Our Desire to See the World is Killing it – Here's What You Can Do to Help

by Gavin Haines and Oliver Smith, The Telegraph, May 8, 2018

The world has never been so inundated with tourists. A record 1.3bn foreign trips were made by holidaymakers in 2017 – up seven per cent on the previous year.

Much has been made of the impact mass tourism is having on local populations. The residents of Venice, Barcelona and Dubrovnik have been particularly vocal about the growing number of overseas visitors. They say tourists are spoiling the character of their cities, raising house prices and driving locals out.

Last month Telegraph Travel put forward the case for “overtourism” - increasingly used to describe these recent problems with crowding in major cities but not yet found in any dictionary - to be 2018’s word of the year.

But less well documented - and now, evidently, underestimated - is tourism’s impact on the global environment.

This week it was revealed that tourism’s contribution to carbon emissions is four times worse than previously thought. A study, published in Nature Climate Change, suggested that the industry accounts for eight per cent of the world’s carbon emissions – a figure which was previously thought to be between two and three per cent.

Put simply, our collective penchant for exploring the world is helping kill it.

The situation will get worse before it gets better

Tourism is growing faster than many other economic sectors, so the figure of eight per cent is almost certain to rise. By 2030 international tourists will make 1.8bn annual trips, according to the United Nations World Tourism Organisation (UNWTO). Driving this rapid growth is the burgeoning Chinese market. The country currently accounts for around a tenth of global tourism - that will rise to almost a quarter within 12 years.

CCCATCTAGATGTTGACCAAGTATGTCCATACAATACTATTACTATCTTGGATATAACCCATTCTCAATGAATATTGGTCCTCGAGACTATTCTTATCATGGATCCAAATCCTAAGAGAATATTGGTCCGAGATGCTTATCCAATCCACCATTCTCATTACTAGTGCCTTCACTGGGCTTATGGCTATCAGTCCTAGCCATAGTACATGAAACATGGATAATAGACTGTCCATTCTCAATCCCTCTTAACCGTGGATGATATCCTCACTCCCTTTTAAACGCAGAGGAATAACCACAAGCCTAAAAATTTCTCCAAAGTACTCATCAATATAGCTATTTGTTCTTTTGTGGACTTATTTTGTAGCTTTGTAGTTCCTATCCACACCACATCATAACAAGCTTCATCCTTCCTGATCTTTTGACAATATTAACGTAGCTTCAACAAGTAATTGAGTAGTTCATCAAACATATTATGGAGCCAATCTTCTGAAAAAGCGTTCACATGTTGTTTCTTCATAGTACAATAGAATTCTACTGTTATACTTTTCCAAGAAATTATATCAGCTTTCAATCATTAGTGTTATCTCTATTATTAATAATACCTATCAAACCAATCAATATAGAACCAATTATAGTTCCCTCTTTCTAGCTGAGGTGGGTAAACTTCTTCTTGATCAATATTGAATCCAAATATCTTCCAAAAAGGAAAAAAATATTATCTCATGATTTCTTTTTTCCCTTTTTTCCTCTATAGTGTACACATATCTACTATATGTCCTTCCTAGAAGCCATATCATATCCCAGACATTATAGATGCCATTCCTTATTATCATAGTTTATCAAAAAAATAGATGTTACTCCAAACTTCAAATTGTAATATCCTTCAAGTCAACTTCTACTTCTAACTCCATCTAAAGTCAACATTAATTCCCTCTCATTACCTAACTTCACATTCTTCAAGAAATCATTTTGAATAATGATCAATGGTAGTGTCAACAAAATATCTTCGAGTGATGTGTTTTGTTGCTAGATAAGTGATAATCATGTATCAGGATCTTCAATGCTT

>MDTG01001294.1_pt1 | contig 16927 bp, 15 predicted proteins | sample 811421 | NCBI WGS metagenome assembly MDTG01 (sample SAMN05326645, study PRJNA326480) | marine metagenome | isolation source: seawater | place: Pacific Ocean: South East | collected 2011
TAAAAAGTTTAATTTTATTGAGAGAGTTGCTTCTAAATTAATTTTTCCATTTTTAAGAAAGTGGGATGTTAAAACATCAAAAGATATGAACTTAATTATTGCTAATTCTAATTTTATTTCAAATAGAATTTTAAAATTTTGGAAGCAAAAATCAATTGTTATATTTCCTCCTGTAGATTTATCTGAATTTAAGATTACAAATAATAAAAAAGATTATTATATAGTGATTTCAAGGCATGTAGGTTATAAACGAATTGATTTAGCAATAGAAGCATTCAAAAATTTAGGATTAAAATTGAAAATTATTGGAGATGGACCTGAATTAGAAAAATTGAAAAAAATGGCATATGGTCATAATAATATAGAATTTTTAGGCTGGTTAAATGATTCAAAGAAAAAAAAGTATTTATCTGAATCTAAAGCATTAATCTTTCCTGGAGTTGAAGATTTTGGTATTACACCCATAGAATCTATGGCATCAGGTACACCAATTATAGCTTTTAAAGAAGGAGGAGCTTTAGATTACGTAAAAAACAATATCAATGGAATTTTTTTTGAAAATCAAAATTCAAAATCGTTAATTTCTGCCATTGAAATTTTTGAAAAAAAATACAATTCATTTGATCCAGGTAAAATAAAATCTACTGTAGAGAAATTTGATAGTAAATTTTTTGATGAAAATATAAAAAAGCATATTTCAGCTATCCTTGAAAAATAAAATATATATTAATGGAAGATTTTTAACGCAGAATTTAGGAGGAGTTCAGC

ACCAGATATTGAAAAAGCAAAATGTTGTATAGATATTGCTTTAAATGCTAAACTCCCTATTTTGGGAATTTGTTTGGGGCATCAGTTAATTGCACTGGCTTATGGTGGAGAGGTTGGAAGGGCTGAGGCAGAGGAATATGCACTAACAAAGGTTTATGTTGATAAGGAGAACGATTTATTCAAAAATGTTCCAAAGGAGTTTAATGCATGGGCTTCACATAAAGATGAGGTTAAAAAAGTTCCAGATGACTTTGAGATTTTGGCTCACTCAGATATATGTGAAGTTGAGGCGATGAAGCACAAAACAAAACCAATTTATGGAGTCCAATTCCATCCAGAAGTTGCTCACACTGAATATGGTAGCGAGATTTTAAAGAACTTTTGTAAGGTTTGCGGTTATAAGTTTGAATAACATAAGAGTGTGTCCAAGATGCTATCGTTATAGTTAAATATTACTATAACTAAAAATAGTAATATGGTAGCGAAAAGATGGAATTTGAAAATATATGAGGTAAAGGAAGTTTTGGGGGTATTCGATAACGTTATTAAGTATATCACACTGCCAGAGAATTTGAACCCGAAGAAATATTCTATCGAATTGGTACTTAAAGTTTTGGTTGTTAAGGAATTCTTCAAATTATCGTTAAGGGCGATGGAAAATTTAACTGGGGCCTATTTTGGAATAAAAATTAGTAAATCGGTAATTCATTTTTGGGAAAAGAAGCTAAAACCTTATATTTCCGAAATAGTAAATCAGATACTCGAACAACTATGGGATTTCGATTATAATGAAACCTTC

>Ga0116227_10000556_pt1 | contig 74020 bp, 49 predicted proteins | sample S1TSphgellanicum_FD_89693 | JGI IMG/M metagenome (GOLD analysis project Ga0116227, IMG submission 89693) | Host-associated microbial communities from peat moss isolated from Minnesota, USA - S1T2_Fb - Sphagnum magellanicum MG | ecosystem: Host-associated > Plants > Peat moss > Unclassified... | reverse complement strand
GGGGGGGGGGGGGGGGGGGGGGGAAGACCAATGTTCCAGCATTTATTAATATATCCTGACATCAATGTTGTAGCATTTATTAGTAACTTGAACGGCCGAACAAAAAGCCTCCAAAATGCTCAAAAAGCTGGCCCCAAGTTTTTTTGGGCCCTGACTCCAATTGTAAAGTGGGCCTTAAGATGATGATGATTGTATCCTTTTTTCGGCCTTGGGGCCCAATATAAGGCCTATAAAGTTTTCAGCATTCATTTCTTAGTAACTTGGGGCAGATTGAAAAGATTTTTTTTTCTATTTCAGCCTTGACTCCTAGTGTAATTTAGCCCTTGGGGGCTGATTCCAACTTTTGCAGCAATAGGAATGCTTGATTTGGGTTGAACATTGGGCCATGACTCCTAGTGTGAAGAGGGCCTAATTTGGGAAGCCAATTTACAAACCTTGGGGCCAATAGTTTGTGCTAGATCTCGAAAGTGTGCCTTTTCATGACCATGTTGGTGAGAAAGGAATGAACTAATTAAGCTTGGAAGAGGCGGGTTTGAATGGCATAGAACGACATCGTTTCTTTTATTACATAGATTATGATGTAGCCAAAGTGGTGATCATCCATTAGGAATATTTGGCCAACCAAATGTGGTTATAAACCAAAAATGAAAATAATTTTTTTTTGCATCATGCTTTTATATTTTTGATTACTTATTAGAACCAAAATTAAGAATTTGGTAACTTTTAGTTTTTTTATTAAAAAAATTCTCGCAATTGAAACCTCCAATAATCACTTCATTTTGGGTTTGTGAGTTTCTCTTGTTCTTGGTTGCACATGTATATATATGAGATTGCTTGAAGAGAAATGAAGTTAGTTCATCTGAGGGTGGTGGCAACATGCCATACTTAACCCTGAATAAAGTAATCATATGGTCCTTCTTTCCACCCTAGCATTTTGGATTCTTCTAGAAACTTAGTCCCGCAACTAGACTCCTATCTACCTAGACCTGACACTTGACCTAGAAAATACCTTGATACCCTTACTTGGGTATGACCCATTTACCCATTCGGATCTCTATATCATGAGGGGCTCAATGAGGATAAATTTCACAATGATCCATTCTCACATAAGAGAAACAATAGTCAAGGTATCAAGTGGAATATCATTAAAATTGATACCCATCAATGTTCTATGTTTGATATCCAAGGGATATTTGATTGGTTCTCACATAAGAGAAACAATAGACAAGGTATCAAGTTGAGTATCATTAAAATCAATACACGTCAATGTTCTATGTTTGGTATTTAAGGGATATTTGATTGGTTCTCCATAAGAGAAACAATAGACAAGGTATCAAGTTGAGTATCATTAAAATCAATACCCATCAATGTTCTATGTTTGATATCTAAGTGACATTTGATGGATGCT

At a glance | The rise of global tourism At a glance | How China will account for nearly a quarter of global tourism 

So what can you do?

The simplest solution, of course, would be to stay put. But travel is one of the life’s great pleasures. It broadens the mind and - done right - can be hugely beneficial to the local population. Far better would be to adapt how we choose to holiday to lessen our impact on the environment.

Fly less

The biggest single contributor to tourism’s carbon footprint, according to the study, is international air travel. “The main environmental cost of holidays is always the flight,” adds Greenpeace’s Graham Thompson. “If you’re not flying, you’ll have a much lower impact.”  

Flying has never been cheaper, so - understandably - we’re all taking advantage. But much of Europe can be reached by train - it’s not just Paris. Amsterdam, Bruges, Bordeaux, Lyon, Strasbourg and Cologne are just a few of the gems that can be reached by rail in under six hours from London. Once you consider the rigmarole of navigating the airport and the often lengthy transfer to the city centre, it’s often just as quick to hit the tracks.

15 cities you can reach by train in under six hours from London

Besides the environmental benefits, there are numerous other reasons to opt for trains over planes. To name a few, you’ll usually get more legroom, there’s no stingy baggage charges, and - statistically - it’s safer.

At a glance | The safest mode of transport

Take fewer mini-breaks

Another way to fly less without giving up your holidays is to cut back on frequent short breaks in favour of one- or two-week jaunts. Research by the ONS last year found that Britons are increasingly favouring regular weekend escapes over longer itineraries. But that means a far larger carbon footprint. Longer holidays are not only better for the environment, but also offer a chance to truly explore a region. Which break might you remember more fondly in 20 years? Two weeks in Tuscany, uncovering hidden villages, visiting vineyards and cycling through gorgeous landscapes, or two nights “doing” Florence, and negotiating the crush of other tourists trying to do likewise?